That was my mental and emotional positioning on the eve of Black History Month 2011. I was certainly not in a celebratory mood. In fact, I was prepared…again…to totally ignore any efforts made by friends to spotlight African American heritage. I was that frustrated with black people in America!
Then on the 1st day of this Black History month I thought about how ten men and women, including myself, honored our ancestors every month starting in February 2010. For a year now, we have been responsible for either developing a Black Trivia or answering the trivia question. The effort required textbook research, writing, and internet investigation. Our objective has been met for the past eleven months. The objective
"Always strive to be better." –Mr. Alexander Watson, Former Black American History Teacher - Thomasville High School, Thomasville North Carolina
In my effort to be better I grew to love being black and Black People. Consequently, the love has been so intense that I have unfortunately alienated my white friends - and I have regrettably based my happiness on the collective accomplishment of African American people. Both, decisions have been severely detrimental. While both have been damaging, I believe the decision that has caused the most tragic emotional consequence (scar) is/was investing so much of my spirit in black American advancement and achievement.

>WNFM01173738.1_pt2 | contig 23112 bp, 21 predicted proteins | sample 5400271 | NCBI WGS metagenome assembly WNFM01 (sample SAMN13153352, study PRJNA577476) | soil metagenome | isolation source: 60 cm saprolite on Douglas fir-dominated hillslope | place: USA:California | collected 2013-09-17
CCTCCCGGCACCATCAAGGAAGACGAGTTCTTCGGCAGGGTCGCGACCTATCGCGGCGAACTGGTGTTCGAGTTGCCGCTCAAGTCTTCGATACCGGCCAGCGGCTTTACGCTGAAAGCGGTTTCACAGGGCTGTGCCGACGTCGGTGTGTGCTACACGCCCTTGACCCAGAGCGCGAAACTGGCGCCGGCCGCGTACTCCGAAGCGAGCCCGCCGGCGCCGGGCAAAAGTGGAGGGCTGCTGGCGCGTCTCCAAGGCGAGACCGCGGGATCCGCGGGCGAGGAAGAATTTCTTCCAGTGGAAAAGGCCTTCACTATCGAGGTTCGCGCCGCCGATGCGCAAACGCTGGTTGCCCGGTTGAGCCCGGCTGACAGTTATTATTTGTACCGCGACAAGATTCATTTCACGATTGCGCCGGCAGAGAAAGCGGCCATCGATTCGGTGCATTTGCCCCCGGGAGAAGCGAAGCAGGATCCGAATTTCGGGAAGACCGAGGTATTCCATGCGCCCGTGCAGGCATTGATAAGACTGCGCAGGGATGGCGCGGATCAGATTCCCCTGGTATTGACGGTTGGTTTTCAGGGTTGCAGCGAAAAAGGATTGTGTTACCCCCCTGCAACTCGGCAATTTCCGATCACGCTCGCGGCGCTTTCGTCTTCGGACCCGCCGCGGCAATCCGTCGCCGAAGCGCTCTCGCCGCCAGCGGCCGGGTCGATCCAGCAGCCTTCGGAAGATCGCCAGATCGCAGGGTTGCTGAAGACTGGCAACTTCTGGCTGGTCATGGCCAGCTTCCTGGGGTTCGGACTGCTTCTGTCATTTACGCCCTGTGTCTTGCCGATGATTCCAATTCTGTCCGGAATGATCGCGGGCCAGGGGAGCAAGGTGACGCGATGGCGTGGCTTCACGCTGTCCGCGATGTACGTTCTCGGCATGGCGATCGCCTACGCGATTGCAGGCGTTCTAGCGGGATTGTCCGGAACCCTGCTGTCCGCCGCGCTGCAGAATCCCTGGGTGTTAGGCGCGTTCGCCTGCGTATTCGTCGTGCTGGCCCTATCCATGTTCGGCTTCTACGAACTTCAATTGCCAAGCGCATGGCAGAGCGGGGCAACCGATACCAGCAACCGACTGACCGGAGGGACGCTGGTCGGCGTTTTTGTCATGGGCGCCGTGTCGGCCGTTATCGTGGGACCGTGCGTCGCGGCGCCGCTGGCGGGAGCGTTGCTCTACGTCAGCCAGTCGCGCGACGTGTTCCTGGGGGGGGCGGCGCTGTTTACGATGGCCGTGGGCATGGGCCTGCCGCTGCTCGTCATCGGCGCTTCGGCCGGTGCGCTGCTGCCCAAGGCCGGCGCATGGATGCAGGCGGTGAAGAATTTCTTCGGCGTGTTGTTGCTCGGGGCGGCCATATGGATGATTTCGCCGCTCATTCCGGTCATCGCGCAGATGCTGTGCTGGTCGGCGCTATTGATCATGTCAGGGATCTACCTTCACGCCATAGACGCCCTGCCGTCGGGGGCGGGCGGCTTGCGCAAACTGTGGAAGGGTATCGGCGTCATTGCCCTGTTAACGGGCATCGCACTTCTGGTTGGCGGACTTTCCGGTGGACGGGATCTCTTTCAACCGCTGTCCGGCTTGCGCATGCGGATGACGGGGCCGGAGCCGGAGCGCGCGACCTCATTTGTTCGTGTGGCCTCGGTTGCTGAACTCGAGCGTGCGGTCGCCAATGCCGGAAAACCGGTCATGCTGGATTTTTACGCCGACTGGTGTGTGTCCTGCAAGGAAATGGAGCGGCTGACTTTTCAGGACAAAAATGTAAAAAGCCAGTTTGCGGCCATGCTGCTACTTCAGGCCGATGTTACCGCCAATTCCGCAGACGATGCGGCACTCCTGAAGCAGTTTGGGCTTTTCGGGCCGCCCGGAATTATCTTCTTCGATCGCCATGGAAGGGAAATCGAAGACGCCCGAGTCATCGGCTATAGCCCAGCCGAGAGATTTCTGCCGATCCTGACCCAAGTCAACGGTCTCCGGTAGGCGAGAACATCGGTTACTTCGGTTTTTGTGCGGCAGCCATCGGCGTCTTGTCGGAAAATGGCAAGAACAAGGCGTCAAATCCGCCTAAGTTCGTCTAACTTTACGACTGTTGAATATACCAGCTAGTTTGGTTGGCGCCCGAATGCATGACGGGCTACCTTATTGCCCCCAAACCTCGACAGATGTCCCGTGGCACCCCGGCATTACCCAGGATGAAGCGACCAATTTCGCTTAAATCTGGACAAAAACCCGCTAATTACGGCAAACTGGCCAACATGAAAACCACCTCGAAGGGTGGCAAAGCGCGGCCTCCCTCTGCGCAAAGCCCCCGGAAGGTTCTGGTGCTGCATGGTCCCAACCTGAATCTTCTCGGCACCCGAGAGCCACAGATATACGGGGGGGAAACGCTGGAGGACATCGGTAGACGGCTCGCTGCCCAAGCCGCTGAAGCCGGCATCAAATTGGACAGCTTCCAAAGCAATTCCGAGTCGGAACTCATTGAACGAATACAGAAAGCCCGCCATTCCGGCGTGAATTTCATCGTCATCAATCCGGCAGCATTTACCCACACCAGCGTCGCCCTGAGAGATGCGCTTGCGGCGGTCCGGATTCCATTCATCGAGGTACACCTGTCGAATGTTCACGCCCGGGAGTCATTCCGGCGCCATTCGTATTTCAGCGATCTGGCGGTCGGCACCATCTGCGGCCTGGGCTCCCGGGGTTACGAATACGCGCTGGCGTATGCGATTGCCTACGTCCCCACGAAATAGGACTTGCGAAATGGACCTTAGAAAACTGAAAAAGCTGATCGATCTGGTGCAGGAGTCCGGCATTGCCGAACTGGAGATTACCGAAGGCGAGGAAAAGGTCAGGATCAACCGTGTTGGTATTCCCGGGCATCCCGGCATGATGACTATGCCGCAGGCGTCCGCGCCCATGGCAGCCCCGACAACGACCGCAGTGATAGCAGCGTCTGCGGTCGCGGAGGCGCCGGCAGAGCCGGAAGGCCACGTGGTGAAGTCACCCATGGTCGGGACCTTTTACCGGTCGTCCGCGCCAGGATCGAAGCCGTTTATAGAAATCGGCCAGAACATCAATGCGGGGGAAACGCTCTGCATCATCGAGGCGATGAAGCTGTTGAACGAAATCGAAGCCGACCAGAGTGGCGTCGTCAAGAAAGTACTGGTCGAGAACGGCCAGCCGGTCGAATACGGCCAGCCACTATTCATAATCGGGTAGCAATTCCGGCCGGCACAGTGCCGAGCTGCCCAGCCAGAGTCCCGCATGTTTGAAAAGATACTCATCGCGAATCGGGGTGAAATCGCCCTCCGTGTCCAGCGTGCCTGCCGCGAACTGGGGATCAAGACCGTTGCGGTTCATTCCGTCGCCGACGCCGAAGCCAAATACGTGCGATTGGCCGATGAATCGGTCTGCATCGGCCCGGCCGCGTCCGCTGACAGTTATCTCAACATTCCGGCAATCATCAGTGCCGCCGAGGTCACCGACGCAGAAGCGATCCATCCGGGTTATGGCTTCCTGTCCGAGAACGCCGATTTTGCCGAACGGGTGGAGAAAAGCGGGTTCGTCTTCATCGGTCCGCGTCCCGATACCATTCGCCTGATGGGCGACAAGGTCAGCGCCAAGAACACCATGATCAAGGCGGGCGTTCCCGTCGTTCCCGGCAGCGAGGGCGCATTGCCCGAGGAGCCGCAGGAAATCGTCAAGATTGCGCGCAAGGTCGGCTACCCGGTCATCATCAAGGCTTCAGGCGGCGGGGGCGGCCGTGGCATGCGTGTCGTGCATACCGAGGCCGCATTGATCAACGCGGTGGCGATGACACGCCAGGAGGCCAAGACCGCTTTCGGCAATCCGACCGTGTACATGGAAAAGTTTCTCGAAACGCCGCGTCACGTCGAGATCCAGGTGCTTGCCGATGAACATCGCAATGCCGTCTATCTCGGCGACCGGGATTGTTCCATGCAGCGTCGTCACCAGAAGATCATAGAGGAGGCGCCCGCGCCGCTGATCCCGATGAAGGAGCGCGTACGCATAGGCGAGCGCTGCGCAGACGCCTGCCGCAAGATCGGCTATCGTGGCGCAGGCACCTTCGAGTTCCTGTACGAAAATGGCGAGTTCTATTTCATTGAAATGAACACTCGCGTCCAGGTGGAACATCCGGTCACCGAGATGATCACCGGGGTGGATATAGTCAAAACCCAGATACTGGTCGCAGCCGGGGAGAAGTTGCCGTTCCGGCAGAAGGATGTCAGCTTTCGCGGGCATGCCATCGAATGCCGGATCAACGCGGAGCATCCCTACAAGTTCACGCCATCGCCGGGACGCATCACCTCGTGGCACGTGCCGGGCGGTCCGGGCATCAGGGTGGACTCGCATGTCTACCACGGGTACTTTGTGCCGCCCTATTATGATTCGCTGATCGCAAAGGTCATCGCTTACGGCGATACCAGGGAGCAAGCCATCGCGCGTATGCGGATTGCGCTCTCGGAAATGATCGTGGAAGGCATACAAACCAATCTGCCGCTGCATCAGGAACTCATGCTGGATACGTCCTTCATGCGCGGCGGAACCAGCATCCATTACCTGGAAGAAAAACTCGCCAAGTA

Certainly, I acknowledge our progression. However, when I take a total stock of the success that we as a people have garnered I must admit that we are still in a less than desirable condition! There is no need to list the plagues that we suffer from...we know them. But, I will sadly acknowledge the condition that has black people on their death bed: Self Hate.
As a result of Willie’s psychology, countless white Americans chuckle at our non-progress; and the self hate has produced apathy, a ridiculously narcissistic ‘I am better’ syndrome, it has completely removed blacks from black pride, and the hate continues to produce House Negroes.
Then finally on the 3rd day of this month, I was searching for one of my favorite song son YouTube. I found it accompanied by a Black History video presentation.
The lyrics were my motivation to focus more on the good without diminishing the reality. Goapele reminded me of the beauty. That beauty is evident in the Beautiful Struggle that’s documented in the video.
I keep hearing
“Close your eyes and see what you believe.”